Movie Review: The Hunger Games

Okay, so I loved the book, and was eager to see the movie.  My teenaged son and I counted the days until the movie’s release and rounded up some friends to go with us to see it, and last night was our big night.  So what’s the verdict?

I thought they did a pretty decent job with the story, at least at first glance.  On further analysis when we got home, however, Kevin and I went back over it and realized that we were both disappointed in certain things that were changed or ever left out of the movie – for instance, in the book, Buttercup, the cat Katniss hates, is described as an ugly yellow cat.  In the movie, the cat is black and white.  Kevin thought this was laziness on the movie-makers’ part.  “Would it have been so hard for them to find a yellow cat?” he asked.  Katniss’s acquisition of the Mockingjay pin is different in the movie version than the book version.  Her whole ordeal of nearly dying of thirst in the beginning of the Games is completely left out.

On the other hand, at close to two and a half hours long already, it’s hard to imagine how every detail could have been fit into the movie.  So that’s understandable, I suppose.

I loved the actors chosen to play the various characters; all of them seemed to fit, so it made it believable in that sense.  The musical score is great.

There was some discussion between me and some friends on Facebook the fight scenes, and the general consensus (and Kevin agrees) is that the fight scenes are largely glossed over and not graphic enough.  It’s not that everyone is a fan of blood and gore, but most of the fight scenes consisted of a brief flash of a knife, a quick glimpse of a dead tribute, a fast fading in and out of a mortal wound, that type of thing.  However, it makes sense that the graphic nature of the violence had to be minimized in order to keep the movie’s rating at PG-13, and therefore accessible to the very audience the books are aimed at.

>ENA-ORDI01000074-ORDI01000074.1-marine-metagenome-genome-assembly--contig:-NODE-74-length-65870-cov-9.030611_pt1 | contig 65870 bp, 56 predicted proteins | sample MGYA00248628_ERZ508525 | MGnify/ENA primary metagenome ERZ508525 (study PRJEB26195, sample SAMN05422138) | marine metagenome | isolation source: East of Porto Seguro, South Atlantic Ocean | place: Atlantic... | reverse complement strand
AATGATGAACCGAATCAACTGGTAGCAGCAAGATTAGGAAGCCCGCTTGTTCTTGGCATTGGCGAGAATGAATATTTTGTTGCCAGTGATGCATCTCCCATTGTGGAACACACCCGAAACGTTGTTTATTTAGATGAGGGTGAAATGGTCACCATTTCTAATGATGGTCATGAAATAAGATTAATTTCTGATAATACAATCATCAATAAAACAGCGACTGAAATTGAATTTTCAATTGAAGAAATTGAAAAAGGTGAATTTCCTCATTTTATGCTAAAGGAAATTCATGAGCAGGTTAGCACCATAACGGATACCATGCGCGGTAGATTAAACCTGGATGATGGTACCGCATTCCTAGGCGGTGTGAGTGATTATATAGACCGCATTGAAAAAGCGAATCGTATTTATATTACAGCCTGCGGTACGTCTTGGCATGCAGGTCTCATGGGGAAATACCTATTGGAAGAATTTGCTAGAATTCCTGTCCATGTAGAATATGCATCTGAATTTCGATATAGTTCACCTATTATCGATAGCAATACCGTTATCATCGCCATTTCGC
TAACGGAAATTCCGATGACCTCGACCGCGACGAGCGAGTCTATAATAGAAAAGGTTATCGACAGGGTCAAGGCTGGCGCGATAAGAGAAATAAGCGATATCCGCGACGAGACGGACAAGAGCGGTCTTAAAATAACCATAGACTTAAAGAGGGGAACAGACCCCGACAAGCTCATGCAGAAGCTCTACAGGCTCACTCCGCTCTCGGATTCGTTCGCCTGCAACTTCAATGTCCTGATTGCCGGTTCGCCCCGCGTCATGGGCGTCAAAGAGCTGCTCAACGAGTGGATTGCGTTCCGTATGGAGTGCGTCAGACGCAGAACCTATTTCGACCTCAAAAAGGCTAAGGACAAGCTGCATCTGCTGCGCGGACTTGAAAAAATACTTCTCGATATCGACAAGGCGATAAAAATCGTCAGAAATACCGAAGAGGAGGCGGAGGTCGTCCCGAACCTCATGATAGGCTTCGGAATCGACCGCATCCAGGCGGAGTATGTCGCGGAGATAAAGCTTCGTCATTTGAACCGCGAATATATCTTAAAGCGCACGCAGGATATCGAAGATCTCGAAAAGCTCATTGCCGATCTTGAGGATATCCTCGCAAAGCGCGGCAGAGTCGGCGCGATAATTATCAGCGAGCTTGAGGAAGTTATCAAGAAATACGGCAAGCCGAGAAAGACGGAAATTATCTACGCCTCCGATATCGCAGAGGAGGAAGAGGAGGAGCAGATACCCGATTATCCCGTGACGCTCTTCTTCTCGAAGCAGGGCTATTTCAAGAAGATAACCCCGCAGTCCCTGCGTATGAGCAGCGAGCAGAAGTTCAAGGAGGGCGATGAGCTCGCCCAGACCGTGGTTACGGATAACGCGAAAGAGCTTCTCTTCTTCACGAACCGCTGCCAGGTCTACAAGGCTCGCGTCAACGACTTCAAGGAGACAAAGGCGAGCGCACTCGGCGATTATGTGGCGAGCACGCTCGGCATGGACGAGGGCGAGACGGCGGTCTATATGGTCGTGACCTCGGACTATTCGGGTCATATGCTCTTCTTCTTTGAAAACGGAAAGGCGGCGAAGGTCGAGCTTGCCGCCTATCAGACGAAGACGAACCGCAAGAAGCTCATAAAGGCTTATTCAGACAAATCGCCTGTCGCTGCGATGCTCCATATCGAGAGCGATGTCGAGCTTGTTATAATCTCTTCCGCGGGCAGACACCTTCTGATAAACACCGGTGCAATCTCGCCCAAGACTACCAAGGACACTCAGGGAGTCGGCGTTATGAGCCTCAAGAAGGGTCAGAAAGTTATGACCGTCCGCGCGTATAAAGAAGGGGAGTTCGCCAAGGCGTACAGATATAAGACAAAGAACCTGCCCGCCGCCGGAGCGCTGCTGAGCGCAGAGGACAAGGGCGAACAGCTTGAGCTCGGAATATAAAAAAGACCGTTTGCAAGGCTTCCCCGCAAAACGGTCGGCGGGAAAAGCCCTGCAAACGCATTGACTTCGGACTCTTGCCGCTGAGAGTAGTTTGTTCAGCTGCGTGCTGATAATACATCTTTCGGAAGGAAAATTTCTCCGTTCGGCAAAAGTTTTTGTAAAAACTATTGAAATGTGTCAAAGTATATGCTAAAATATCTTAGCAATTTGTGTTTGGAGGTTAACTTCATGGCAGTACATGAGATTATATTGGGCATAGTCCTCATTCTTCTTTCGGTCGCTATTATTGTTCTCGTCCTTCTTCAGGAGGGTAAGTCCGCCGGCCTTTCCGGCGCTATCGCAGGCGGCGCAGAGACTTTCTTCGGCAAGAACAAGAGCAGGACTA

All in all, I thought they did a pretty good job of adapting the book to a movie version.

My biggest issue is the cinematography, and it was a HUGE issue for me.  Lots of quick zooming in and out and shaky, jerky movement.  I believe the intent is to make the viewer feel like they’re right there, a part of the action, running right alongside Katniss in the woods, staring at close range right into the face of Effie Trinket, and then suddenly jerking your gaze away and onto something else.  All the constant motion and shaking made me very motion sick, however, and I spent the majority of the movie trying very hard not to vomit.  I actually had to get up at one point and go sit in the lobby for a few minutes, and I wasn’t sure I would be able to go back into the theater.  I did go back, but it wasn’t easy to sit through the rest of the movie feeling extremely nauseous.  Now, this could very well be chalked up to my currently being in a delicate condition, but several other people I know who have seen the movie also said that the cinematography was difficult for them, so I would caution anyone who is sensitive to motion sickness about seeing this movie.

If I had to rate it, I’d give it 3 out of 5 stars (Kevin gives it 4 out of 5, for the record).

Catching Fire by Suzanne Collins

Catching Fire (Book II in the Hunger Games Trilogy) by Suzanne Collins

Hi, it’s me again, your friendly anti-YA reader, reading another YA book!  Okay, so I’ve gotten sucked into this trilogy, I admit it.  And I enjoyed this one as much as I enjoyed The Hunger Games.

I had heard that neither of the second two books in the series are as good as the first, that they’re more political-oriented.  And I confess that I delved into Catching Fire a little hesitantly, assuming it might be a little boring.  I thought to myself, “If there’s not the action of the arena, what is there?”  Okay, so I kind of enjoyed the violence action of the first book.  It’s fantasy, right?  Well, lo and behold, Katniss and Peeta do indeed find themselves back in the arena – a completely different arena – again fighting for their lives.